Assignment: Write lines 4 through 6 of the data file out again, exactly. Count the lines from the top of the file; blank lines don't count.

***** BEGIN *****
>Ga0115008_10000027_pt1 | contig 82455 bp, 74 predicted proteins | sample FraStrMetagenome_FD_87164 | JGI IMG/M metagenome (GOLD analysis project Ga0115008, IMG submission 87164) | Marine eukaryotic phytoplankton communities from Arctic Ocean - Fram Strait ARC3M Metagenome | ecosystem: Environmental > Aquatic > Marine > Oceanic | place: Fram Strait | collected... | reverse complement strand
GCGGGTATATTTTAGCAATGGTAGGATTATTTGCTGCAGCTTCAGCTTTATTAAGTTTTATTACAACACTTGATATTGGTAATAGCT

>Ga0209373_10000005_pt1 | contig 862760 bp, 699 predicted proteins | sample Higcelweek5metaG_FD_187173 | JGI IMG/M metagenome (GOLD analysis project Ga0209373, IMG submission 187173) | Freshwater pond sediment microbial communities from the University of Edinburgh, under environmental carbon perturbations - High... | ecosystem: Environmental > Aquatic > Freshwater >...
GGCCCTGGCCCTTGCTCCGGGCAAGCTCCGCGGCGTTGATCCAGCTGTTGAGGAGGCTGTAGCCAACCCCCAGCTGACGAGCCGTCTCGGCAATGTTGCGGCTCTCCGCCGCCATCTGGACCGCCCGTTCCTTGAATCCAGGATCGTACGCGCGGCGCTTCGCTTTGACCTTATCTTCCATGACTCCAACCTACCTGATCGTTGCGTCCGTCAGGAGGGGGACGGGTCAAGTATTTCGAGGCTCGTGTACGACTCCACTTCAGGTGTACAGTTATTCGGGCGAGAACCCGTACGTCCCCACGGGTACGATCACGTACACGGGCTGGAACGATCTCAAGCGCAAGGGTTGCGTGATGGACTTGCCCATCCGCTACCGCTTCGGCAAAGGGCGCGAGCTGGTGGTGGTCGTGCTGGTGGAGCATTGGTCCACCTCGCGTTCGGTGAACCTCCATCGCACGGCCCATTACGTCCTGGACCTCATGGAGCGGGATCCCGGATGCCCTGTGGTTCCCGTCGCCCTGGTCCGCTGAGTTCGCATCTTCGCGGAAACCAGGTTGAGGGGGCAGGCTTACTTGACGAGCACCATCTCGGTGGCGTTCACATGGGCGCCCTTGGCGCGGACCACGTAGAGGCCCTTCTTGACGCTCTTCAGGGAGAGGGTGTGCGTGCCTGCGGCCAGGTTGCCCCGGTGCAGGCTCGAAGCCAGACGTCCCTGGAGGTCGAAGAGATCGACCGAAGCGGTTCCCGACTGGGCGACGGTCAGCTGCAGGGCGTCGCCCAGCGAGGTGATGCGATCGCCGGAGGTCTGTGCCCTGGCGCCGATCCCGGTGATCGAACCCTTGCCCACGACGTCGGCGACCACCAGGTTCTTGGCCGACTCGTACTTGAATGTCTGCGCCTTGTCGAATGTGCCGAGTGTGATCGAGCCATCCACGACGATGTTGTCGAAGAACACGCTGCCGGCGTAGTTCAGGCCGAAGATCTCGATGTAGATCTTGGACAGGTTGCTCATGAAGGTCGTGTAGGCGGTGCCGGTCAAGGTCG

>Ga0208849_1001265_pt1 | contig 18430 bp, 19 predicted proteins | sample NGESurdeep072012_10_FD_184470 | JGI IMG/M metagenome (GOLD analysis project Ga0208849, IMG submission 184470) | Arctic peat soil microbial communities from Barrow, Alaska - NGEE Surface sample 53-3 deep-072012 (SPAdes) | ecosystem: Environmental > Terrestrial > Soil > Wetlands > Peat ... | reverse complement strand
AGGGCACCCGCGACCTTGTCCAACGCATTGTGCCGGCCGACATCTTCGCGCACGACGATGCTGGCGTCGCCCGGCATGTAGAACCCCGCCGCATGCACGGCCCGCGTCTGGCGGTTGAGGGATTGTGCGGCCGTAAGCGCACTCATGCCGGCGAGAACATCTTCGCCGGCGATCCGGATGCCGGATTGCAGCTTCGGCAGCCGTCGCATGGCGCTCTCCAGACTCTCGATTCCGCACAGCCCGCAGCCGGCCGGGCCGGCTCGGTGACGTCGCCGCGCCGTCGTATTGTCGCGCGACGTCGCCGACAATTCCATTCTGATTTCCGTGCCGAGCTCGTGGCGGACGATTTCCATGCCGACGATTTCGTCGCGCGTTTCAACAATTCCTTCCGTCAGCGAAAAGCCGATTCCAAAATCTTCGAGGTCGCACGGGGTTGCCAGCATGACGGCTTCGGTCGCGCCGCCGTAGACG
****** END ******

GGCCCTGGCCCTTGCTCCGGGCAAGCTCCGCGGCGTTGATCCAGCTGTTGAGGAGGCTGTAGCCAACCCCCAGCTGACGAGCCGTCTCGGCAATGTTGCGGCTCTCCGCCGCCATCTGGACCGCCCGTTCCTTGAATCCAGGATCGTACGCGCGGCGCTTCGCTTTGACCTTATCTTCCATGACTCCAACCTACCTGATCGTTGCGTCCGTCAGGAGGGGGACGGGTCAAGTATTTCGAGGCTCGTGTACGACTCCACTTCAGGTGTACAGTTATTCGGGCGAGAACCCGTACGTCCCCACGGGTACGATCACGTACACGGGCTGGAACGATCTCAAGCGCAAGGGTTGCGTGATGGACTTGCCCATCCGCTACCGCTTCGGCAAAGGGCGCGAGCTGGTGGTGGTCGTGCTGGTGGAGCATTGGTCCACCTCGCGTTCGGTGAACCTCCATCGCACGGCCCATTACGTCCTGGACCTCATGGAGCGGGATCCCGGATGCCCTGTGGTTCCCGTCGCCCTGGTCCGCTGAGTTCGCATCTTCGCGGAAACCAGGTTGAGGGGGCAGGCTTACTTGACGAGCACCATCTCGGTGGCGTTCACATGGGCGCCCTTGGCGCGGACCACGTAGAGGCCCTTCTTGACGCTCTTCAGGGAGAGGGTGTGCGTGCCTGCGGCCAGGTTGCCCCGGTGCAGGCTCGAAGCCAGACGTCCCTGGAGGTCGAAGAGATCGACCGAAGCGGTTCCCGACTGGGCGACGGTCAGCTGCAGGGCGTCGCCCAGCGAGGTGATGCGATCGCCGGAGGTCTGTGCCCTGGCGCCGATCCCGGTGATCGAACCCTTGCCCACGACGTCGGCGACCACCAGGTTCTTGGCCGACTCGTACTTGAATGTCTGCGCCTTGTCGAATGTGCCGAGTGTGATCGAGCCATCCACGACGATGTTGTCGAAGAACACGCTGCCGGCGTAGTTCAGGCCGAAGATCTCGATGTAGATCTTGGACAGGTTGCTCATGAAGGTCGTGTAGGCGGTGCCGGTCAAGGTCG

>Ga0208849_1001265_pt1 | contig 18430 bp, 19 predicted proteins | sample NGESurdeep072012_10_FD_184470 | JGI IMG/M metagenome (GOLD analysis project Ga0208849, IMG submission 184470) | Arctic peat soil microbial communities from Barrow, Alaska - NGEE Surface sample 53-3 deep-072012 (SPAdes) | ecosystem: Environmental > Terrestrial > Soil > Wetlands > Peat ... | reverse complement strand
AGGGCACCCGCGACCTTGTCCAACGCATTGTGCCGGCCGACATCTTCGCGCACGACGATGCTGGCGTCGCCCGGCATGTAGAACCCCGCCGCATGCACGGCCCGCGTCTGGCGGTTGAGGGATTGTGCGGCCGTAAGCGCACTCATGCCGGCGAGAACATCTTCGCCGGCGATCCGGATGCCGGATTGCAGCTTCGGCAGCCGTCGCATGGCGCTCTCCAGACTCTCGATTCCGCACAGCCCGCAGCCGGCCGGGCCGGCTCGGTGACGTCGCCGCGCCGTCGTATTGTCGCGCGACGTCGCCGACAATTCCATTCTGATTTCCGTGCCGAGCTCGTGGCGGACGATTTCCATGCCGACGATTTCGTCGCGCGTTTCAACAATTCCTTCCGTCAGCGAAAAGCCGATTCCAAAATCTTCGAGGTCGCACGGGGTTGCCAGCATGACGGCTTCGGTCGCGCCGCCGTAGACG